If you plan to retire before age 70, there is a brief yet magical time you can use financial strategies that may make a substantial change in lifetime assets.
Most people plan to take social security at retirement and save their 401k or IRA for big items farther down the road. When it comes time for the IRS required minimum distributions from those pre-tax accounts at age 70-1/2, many don’t need (or want) all of the required amount, and it ends up being re-invested in an account paying taxable interest or dividends.
What if you did something different and took funds from your pretax accounts rather than taking your social security right away? If you had no other taxable income, you could distribute up to $78,950 and be in a tax bracket of 22% or less. You could withdraw up to $168,400 and still pay no more than 24% in taxes. (Go over $168,400 and you’re in a 32% bracket – so it’s very important to control your taxable income.)
What if you don’t need that much annual income? You could opt for a conversion to a Roth account for the amount in excess of your expenses and pay the taxes now, when you may be in a lower tax bracket!
There are a number of benefits:
- Social security benefits will increase annually, to age 70.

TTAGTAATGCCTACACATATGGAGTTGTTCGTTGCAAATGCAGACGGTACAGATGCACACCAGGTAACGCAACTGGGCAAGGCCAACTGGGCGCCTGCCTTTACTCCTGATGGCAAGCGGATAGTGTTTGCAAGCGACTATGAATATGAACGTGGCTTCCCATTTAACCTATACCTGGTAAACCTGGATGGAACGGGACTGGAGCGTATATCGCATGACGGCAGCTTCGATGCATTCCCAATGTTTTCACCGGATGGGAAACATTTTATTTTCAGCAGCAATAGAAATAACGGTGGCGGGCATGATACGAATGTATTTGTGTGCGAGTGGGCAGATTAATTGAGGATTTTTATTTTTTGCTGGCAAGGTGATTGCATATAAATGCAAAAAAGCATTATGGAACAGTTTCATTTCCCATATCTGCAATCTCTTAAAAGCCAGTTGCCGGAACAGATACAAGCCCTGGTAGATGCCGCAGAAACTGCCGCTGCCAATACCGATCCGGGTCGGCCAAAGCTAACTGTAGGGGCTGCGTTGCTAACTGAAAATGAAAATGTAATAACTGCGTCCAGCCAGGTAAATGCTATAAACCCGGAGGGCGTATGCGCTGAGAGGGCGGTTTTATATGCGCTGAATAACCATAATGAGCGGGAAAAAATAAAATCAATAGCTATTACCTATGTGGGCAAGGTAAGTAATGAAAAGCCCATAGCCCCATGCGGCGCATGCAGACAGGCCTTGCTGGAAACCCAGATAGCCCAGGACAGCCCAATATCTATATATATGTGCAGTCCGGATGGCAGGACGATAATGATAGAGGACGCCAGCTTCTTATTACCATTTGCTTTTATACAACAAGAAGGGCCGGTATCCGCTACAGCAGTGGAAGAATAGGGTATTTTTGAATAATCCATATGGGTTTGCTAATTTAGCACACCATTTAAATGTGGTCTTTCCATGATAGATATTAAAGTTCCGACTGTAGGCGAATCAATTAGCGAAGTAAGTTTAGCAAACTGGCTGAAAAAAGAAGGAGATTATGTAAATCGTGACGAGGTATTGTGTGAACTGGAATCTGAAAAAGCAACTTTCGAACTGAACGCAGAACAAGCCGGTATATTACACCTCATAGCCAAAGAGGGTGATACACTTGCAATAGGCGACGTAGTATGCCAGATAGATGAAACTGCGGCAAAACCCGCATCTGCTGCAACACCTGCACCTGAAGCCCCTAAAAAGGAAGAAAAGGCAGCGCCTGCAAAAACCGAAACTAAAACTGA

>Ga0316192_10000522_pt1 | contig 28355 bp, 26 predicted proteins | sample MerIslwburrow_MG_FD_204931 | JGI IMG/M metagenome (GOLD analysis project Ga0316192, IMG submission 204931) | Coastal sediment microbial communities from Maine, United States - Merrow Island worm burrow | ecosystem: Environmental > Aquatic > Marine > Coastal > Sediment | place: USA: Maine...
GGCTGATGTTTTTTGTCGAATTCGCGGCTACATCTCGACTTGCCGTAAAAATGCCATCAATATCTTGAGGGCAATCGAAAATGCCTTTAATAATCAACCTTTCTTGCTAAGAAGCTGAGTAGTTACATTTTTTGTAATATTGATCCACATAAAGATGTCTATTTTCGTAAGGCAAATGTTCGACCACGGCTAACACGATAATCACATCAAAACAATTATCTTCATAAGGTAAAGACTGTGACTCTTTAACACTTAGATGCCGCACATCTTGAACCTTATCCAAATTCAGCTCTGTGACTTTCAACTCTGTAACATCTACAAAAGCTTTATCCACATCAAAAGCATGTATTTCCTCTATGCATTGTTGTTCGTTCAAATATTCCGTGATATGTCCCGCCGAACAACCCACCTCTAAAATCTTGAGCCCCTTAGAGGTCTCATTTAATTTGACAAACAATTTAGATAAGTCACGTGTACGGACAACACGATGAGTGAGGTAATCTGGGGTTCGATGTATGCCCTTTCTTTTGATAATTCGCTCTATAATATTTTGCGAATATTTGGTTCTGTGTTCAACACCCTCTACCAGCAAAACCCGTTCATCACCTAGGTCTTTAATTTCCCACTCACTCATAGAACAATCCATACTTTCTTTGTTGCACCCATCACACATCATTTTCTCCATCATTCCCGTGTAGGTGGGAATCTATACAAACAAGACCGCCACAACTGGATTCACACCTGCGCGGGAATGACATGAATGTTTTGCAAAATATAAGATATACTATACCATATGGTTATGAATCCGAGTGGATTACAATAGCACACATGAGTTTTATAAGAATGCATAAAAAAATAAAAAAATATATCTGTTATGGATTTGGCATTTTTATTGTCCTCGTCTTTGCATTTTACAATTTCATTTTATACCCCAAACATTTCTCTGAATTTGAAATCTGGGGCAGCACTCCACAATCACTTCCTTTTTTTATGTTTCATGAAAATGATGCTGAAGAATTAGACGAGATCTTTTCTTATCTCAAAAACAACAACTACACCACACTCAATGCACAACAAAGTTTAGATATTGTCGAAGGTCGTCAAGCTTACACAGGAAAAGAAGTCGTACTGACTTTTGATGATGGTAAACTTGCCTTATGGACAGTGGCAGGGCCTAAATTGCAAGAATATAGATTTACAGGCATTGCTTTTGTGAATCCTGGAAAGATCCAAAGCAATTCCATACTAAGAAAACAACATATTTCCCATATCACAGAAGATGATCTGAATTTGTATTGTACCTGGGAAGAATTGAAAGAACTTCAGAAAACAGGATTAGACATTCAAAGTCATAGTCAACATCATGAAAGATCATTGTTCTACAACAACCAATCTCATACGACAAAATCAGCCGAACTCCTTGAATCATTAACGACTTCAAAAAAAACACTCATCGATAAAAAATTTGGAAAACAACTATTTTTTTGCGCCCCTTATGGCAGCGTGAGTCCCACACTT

- By withdrawing from pre-tax accounts earlier, the required minimum distributions may be less, reducing taxable income in future years.
- There is no required minimum distribution from the Roth IRA during your lifetime. The assets and their earnings remain non-taxable to your beneficiaries.
These strategies are not for everyone, so be sure to talk to a professional before implementing them. I hope you will find this time to be magical for you, too!
Laura Mickels has spent more than 30 years working for investors with both Wall Street and independent firms. CochranMickels Retirement Specialists provides personalized planning and investment services to individuals approaching and in retirement.
These are the opinions of Laura Mickels and not necessarily those of Cambridge, are for informational purposes only, and should not be construed or acted upon as individualized investment advice.